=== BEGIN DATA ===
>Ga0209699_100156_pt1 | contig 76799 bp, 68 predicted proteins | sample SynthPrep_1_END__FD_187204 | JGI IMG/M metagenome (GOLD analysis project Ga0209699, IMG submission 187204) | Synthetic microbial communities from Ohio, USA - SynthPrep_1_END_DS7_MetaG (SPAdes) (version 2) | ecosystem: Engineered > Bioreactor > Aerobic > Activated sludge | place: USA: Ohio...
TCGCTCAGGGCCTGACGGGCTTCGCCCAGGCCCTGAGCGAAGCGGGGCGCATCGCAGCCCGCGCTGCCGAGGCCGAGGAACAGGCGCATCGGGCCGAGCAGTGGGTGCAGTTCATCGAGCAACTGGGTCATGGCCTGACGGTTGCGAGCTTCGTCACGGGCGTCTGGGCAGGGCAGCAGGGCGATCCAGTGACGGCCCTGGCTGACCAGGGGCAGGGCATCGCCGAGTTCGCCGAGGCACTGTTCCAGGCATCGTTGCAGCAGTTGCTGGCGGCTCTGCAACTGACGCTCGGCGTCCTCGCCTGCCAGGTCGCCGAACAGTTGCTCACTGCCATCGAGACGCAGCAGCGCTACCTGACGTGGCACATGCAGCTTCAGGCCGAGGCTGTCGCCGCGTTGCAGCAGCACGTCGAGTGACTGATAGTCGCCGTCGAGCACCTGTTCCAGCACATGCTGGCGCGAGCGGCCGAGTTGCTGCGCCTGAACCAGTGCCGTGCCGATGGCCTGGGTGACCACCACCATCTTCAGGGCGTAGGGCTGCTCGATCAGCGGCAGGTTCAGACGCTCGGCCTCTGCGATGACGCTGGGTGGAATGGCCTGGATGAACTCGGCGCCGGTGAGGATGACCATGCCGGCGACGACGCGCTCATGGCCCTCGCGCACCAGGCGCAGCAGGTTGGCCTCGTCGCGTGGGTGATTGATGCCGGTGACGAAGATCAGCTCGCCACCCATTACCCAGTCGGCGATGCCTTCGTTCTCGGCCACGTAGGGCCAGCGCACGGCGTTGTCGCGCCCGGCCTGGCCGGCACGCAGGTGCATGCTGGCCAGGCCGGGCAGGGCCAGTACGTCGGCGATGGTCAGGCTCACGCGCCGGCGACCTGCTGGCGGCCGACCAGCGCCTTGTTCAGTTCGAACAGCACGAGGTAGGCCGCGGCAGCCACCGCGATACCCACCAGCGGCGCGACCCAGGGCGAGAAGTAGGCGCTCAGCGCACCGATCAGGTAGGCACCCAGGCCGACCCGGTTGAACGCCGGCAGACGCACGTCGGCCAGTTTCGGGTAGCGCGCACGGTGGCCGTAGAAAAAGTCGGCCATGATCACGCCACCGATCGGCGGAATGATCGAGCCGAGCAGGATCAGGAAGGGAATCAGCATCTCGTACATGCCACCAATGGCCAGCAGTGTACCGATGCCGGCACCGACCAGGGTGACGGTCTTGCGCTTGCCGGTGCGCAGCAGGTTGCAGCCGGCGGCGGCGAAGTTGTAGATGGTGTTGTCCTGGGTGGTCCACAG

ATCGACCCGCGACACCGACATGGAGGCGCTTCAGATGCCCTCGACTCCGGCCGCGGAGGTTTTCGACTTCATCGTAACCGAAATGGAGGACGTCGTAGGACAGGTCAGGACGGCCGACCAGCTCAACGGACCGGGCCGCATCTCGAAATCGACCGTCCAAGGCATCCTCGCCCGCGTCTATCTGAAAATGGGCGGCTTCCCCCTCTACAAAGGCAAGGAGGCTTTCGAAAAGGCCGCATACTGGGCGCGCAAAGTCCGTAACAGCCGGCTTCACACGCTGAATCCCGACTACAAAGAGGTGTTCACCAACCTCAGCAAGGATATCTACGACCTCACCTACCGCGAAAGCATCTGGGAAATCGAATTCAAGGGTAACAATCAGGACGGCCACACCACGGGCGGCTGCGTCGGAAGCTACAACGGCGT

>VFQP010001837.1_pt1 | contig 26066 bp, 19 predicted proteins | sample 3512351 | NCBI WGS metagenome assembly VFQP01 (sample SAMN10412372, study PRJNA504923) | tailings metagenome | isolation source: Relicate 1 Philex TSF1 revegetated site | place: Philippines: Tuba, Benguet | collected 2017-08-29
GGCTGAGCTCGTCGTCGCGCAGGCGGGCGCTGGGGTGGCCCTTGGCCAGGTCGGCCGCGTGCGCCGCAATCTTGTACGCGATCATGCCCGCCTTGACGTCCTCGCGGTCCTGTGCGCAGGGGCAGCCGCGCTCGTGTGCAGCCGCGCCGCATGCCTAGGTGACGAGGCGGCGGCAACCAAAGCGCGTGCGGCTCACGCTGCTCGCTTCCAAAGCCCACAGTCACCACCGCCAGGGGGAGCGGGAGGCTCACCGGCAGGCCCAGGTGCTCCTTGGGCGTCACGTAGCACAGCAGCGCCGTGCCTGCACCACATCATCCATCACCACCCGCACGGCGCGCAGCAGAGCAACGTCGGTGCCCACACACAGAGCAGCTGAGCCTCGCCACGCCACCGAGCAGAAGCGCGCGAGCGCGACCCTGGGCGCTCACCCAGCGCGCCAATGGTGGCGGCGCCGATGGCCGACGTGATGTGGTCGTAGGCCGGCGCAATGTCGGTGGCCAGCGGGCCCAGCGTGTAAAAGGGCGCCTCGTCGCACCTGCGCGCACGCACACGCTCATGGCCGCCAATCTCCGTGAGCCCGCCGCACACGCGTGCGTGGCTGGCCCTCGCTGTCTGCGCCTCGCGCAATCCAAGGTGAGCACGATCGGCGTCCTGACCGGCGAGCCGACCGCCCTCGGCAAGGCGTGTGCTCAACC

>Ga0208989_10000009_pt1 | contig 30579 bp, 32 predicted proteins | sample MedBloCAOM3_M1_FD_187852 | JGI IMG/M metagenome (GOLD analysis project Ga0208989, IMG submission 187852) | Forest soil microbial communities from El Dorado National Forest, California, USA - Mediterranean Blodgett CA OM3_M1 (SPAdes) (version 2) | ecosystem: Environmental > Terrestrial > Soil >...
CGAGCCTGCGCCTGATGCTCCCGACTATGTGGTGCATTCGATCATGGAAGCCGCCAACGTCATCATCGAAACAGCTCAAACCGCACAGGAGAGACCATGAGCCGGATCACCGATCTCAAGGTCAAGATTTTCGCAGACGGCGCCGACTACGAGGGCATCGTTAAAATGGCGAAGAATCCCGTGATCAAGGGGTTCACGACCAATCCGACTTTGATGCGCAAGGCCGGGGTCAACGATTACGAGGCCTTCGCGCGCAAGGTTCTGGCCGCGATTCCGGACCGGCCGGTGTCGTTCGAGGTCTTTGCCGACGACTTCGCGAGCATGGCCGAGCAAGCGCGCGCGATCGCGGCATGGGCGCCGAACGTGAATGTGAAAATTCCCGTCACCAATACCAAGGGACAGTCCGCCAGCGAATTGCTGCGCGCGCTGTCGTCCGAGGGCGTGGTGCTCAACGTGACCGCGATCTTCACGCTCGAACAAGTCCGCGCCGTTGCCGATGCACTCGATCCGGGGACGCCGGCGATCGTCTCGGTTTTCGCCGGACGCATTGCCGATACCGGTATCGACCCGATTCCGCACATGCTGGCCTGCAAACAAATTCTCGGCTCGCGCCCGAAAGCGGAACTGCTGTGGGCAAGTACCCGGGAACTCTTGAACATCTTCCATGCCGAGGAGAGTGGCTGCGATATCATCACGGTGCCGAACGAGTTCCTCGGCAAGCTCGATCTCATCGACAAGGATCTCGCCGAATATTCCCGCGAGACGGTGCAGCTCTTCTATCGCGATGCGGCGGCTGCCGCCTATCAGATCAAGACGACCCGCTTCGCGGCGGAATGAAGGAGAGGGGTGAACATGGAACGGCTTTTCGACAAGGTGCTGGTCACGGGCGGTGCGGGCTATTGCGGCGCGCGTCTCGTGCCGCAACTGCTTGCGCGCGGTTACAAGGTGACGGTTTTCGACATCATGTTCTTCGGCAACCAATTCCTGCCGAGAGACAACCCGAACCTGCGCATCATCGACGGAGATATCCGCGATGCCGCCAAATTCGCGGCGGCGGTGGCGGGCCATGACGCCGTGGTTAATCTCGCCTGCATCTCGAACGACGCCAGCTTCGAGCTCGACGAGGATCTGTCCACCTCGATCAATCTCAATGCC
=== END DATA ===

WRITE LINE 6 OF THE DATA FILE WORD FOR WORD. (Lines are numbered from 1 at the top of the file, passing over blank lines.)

>Ga0208989_10000009_pt1 | contig 30579 bp, 32 predicted proteins | sample MedBloCAOM3_M1_FD_187852 | JGI IMG/M metagenome (GOLD analysis project Ga0208989, IMG submission 187852) | Forest soil microbial communities from El Dorado National Forest, California, USA - Mediterranean Blodgett CA OM3_M1 (SPAdes) (version 2) | ecosystem: Environmental > Terrestrial > Soil >...